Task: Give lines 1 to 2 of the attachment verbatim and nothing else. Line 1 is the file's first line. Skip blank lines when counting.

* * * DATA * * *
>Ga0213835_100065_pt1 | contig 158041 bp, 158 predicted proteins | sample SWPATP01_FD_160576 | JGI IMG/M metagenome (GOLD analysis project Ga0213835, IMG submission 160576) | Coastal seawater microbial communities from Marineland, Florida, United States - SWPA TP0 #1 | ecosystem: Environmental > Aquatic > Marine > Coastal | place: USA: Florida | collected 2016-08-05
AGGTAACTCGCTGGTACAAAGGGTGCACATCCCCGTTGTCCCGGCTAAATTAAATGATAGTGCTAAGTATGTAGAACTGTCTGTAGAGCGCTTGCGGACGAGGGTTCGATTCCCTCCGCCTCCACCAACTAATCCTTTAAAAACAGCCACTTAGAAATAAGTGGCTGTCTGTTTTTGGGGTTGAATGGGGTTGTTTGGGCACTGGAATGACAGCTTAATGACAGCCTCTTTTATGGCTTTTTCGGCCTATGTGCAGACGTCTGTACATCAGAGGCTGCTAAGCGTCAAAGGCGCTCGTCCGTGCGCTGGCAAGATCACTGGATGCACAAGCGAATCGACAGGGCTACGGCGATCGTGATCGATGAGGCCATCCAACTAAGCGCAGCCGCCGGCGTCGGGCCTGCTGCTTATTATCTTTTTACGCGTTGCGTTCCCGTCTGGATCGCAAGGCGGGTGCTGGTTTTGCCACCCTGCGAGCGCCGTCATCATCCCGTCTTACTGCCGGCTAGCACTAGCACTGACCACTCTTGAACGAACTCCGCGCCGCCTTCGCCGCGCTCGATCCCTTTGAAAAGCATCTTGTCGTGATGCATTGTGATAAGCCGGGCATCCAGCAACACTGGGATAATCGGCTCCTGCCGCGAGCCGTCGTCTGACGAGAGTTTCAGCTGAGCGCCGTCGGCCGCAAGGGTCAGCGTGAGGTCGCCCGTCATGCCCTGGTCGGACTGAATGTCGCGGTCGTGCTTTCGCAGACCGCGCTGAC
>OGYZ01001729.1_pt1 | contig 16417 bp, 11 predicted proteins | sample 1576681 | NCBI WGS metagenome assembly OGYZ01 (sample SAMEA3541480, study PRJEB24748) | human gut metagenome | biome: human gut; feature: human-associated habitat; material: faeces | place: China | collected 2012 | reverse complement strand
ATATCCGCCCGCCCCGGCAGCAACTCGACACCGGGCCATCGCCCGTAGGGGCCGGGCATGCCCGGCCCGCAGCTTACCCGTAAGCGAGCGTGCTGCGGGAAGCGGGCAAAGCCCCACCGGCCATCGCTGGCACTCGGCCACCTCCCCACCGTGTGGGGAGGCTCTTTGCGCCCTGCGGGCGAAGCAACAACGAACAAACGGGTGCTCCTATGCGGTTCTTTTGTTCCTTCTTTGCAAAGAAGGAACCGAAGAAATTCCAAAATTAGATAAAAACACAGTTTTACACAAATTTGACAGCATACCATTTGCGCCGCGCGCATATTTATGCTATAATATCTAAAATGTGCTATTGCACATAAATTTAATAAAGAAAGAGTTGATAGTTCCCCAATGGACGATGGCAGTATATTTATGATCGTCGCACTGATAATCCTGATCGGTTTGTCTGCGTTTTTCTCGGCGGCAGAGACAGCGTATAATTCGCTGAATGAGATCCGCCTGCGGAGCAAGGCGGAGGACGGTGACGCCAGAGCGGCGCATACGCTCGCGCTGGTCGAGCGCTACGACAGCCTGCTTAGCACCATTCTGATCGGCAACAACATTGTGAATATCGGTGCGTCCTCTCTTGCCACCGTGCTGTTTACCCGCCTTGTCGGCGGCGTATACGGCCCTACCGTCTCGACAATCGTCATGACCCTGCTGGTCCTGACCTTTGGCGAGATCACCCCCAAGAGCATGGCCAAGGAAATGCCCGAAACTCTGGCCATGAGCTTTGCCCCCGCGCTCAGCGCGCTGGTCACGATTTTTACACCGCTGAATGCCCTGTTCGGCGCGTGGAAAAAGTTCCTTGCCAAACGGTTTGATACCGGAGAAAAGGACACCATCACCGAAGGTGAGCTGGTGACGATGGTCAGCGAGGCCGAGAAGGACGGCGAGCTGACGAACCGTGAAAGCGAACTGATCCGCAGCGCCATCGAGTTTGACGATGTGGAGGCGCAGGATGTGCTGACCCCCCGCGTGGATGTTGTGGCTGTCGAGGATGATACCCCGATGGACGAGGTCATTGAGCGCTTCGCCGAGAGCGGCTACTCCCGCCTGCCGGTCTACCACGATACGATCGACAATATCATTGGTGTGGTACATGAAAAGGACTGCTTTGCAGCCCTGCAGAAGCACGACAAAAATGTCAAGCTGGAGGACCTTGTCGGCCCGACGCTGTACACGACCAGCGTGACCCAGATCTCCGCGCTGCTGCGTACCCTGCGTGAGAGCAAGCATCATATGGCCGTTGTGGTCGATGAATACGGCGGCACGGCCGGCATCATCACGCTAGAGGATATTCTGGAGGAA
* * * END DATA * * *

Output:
>Ga0213835_100065_pt1 | contig 158041 bp, 158 predicted proteins | sample SWPATP01_FD_160576 | JGI IMG/M metagenome (GOLD analysis project Ga0213835, IMG submission 160576) | Coastal seawater microbial communities from Marineland, Florida, United States - SWPA TP0 #1 | ecosystem: Environmental > Aquatic > Marine > Coastal | place: USA: Florida | collected 2016-08-05
AGGTAACTCGCTGGTACAAAGGGTGCACATCCCCGTTGTCCCGGCTAAATTAAATGATAGTGCTAAGTATGTAGAACTGTCTGTAGAGCGCTTGCGGACGAGGGTTCGATTCCCTCCGCCTCCACCAACTAATCCTTTAAAAACAGCCACTTAGAAATAAGTGGCTGTCTGTTTTTGGGGTTGAATGGGGTTGTTTGGGCACTGGAATGACAGCTTAATGACAGCCTCTTTTATGGCTTTTTCGGCCTATGTGCAGACGTCTGTACATCAGAGGCTGCTAAGCGTCAAAGGCGCTCGTCCGTGCGCTGGCAAGATCACTGGATGCACAAGCGAATCGACAGGGCTACGGCGATCGTGATCGATGAGGCCATCCAACTAAGCGCAGCCGCCGGCGTCGGGCCTGCTGCTTATTATCTTTTTACGCGTTGCGTTCCCGTCTGGATCGCAAGGCGGGTGCTGGTTTTGCCACCCTGCGAGCGCCGTCATCATCCCGTCTTACTGCCGGCTAGCACTAGCACTGACCACTCTTGAACGAACTCCGCGCCGCCTTCGCCGCGCTCGATCCCTTTGAAAAGCATCTTGTCGTGATGCATTGTGATAAGCCGGGCATCCAGCAACACTGGGATAATCGGCTCCTGCCGCGAGCCGTCGTCTGACGAGAGTTTCAGCTGAGCGCCGTCGGCCGCAAGGGTCAGCGTGAGGTCGCCCGTCATGCCCTGGTCGGACTGAATGTCGCGGTCGTGCTTTCGCAGACCGCGCTGAC